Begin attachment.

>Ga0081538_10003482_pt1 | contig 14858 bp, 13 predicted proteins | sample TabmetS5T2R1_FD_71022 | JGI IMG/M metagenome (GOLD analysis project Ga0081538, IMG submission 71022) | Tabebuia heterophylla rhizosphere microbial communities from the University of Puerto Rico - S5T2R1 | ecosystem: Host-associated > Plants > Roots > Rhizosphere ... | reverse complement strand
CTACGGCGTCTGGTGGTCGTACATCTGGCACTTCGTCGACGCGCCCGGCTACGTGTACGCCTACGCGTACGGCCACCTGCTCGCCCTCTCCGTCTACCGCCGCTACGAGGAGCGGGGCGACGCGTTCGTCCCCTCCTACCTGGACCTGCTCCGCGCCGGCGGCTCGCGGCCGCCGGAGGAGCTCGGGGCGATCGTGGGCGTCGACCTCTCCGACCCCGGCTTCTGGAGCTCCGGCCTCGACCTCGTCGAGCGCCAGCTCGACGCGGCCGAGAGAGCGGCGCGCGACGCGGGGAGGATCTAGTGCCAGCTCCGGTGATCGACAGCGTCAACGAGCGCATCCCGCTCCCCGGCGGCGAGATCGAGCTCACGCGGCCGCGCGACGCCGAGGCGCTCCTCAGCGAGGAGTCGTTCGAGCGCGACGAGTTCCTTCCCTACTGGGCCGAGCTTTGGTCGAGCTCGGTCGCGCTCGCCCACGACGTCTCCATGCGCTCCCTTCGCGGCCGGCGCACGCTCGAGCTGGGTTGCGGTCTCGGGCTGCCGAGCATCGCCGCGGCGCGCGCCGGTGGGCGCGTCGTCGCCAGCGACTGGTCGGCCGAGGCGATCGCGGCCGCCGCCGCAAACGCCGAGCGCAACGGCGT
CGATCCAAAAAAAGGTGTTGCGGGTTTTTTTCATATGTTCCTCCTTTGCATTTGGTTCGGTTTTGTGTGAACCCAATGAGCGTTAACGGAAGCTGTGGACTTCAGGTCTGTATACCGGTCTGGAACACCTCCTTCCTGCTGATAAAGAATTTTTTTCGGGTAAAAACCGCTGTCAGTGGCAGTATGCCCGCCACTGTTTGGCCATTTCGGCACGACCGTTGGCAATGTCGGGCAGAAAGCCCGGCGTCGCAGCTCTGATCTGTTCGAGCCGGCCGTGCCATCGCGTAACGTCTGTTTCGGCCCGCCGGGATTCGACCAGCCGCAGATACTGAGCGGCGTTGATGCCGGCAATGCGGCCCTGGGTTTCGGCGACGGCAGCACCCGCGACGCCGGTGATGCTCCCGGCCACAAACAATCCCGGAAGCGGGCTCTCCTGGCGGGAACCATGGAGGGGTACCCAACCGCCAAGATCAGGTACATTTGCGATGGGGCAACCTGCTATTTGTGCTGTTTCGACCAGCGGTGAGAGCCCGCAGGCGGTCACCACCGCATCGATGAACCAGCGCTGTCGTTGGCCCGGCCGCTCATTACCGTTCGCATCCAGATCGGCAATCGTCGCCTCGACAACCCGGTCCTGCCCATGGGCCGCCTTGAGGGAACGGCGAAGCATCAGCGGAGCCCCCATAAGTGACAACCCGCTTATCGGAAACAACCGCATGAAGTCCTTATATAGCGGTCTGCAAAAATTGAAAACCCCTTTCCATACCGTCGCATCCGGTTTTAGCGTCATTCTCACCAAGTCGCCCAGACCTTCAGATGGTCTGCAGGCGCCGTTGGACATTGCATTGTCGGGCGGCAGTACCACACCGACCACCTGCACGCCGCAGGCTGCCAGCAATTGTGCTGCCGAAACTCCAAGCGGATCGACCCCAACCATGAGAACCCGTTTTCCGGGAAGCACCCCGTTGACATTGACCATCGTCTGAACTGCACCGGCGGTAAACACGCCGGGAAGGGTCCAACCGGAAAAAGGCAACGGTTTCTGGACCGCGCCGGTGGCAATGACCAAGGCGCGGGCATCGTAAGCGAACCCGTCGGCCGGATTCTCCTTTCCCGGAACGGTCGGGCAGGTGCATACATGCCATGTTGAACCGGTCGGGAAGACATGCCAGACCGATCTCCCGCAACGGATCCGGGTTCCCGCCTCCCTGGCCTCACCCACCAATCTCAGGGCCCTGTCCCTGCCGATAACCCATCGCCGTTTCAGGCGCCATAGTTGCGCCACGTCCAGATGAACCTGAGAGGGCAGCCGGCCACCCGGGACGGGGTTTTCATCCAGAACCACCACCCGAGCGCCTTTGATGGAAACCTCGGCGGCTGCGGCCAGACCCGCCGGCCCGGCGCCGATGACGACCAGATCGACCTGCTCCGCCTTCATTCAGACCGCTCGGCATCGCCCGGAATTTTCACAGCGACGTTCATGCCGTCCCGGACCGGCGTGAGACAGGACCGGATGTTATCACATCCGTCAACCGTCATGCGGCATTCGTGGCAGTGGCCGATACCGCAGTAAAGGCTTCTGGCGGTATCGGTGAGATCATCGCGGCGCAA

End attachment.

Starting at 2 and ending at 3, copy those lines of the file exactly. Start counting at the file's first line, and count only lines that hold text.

CTACGGCGTCTGGTGGTCGTACATCTGGCACTTCGTCGACGCGCCCGGCTACGTGTACGCCTACGCGTACGGCCACCTGCTCGCCCTCTCCGTCTACCGCCGCTACGAGGAGCGGGGCGACGCGTTCGTCCCCTCCTACCTGGACCTGCTCCGCGCCGGCGGCTCGCGGCCGCCGGAGGAGCTCGGGGCGATCGTGGGCGTCGACCTCTCCGACCCCGGCTTCTGGAGCTCCGGCCTCGACCTCGTCGAGCGCCAGCTCGACGCGGCCGAGAGAGCGGCGCGCGACGCGGGGAGGATCTAGTGCCAGCTCCGGTGATCGACAGCGTCAACGAGCGCATCCCGCTCCCCGGCGGCGAGATCGAGCTCACGCGGCCGCGCGACGCCGAGGCGCTCCTCAGCGAGGAGTCGTTCGAGCGCGACGAGTTCCTTCCCTACTGGGCCGAGCTTTGGTCGAGCTCGGTCGCGCTCGCCCACGACGTCTCCATGCGCTCCCTTCGCGGCCGGCGCACGCTCGAGCTGGGTTGCGGTCTCGGGCTGCCGAGCATCGCCGCGGCGCGCGCCGGTGGGCGCGTCGTCGCCAGCGACTGGTCGGCCGAGGCGATCGCGGCCGCCGCCGCAAACGCCGAGCGCAACGGCGT
CGATCCAAAAAAAGGTGTTGCGGGTTTTTTTCATATGTTCCTCCTTTGCATTTGGTTCGGTTTTGTGTGAACCCAATGAGCGTTAACGGAAGCTGTGGACTTCAGGTCTGTATACCGGTCTGGAACACCTCCTTCCTGCTGATAAAGAATTTTTTTCGGGTAAAAACCGCTGTCAGTGGCAGTATGCCCGCCACTGTTTGGCCATTTCGGCACGACCGTTGGCAATGTCGGGCAGAAAGCCCGGCGTCGCAGCTCTGATCTGTTCGAGCCGGCCGTGCCATCGCGTAACGTCTGTTTCGGCCCGCCGGGATTCGACCAGCCGCAGATACTGAGCGGCGTTGATGCCGGCAATGCGGCCCTGGGTTTCGGCGACGGCAGCACCCGCGACGCCGGTGATGCTCCCGGCCACAAACAATCCCGGAAGCGGGCTCTCCTGGCGGGAACCATGGAGGGGTACCCAACCGCCAAGATCAGGTACATTTGCGATGGGGCAACCTGCTATTTGTGCTGTTTCGACCAGCGGTGAGAGCCCGCAGGCGGTCACCACCGCATCGATGAACCAGCGCTGTCGTTGGCCCGGCCGCTCATTACCGTTCGCATCCAGATCGGCAATCGTCGCCTCGACAACCCGGTCCTGCCCATGGGCCGCCTTGAGGGAACGGCGAAGCATCAGCGGAGCCCCCATAAGTGACAACCCGCTTATCGGAAACAACCGCATGAAGTCCTTATATAGCGGTCTGCAAAAATTGAAAACCCCTTTCCATACCGTCGCATCCGGTTTTAGCGTCATTCTCACCAAGTCGCCCAGACCTTCAGATGGTCTGCAGGCGCCGTTGGACATTGCATTGTCGGGCGGCAGTACCACACCGACCACCTGCACGCCGCAGGCTGCCAGCAATTGTGCTGCCGAAACTCCAAGCGGATCGACCCCAACCATGAGAACCCGTTTTCCGGGAAGCACCCCGTTGACATTGACCATCGTCTGAACTGCACCGGCGGTAAACACGCCGGGAAGGGTCCAACCGGAAAAAGGCAACGGTTTCTGGACCGCGCCGGTGGCAATGACCAAGGCGCGGGCATCGTAAGCGAACCCGTCGGCCGGATTCTCCTTTCCCGGAACGGTCGGGCAGGTGCATACATGCCATGTTGAACCGGTCGGGAAGACATGCCAGACCGATCTCCCGCAACGGATCCGGGTTCCCGCCTCCCTGGCCTCACCCACCAATCTCAGGGCCCTGTCCCTGCCGATAACCCATCGCCGTTTCAGGCGCCATAGTTGCGCCACGTCCAGATGAACCTGAGAGGGCAGCCGGCCACCCGGGACGGGGTTTTCATCCAGAACCACCACCCGAGCGCCTTTGATGGAAACCTCGGCGGCTGCGGCCAGACCCGCCGGCCCGGCGCCGATGACGACCAGATCGACCTGCTCCGCCTTCATTCAGACCGCTCGGCATCGCCCGGAATTTTCACAGCGACGTTCATGCCGTCCCGGACCGGCGTGAGACAGGACCGGATGTTATCACATCCGTCAACCGTCATGCGGCATTCGTGGCAGTGGCCGATACCGCAGTAAAGGCTTCTGGCGGTATCGGTGAGATCATCGCGGCGCAA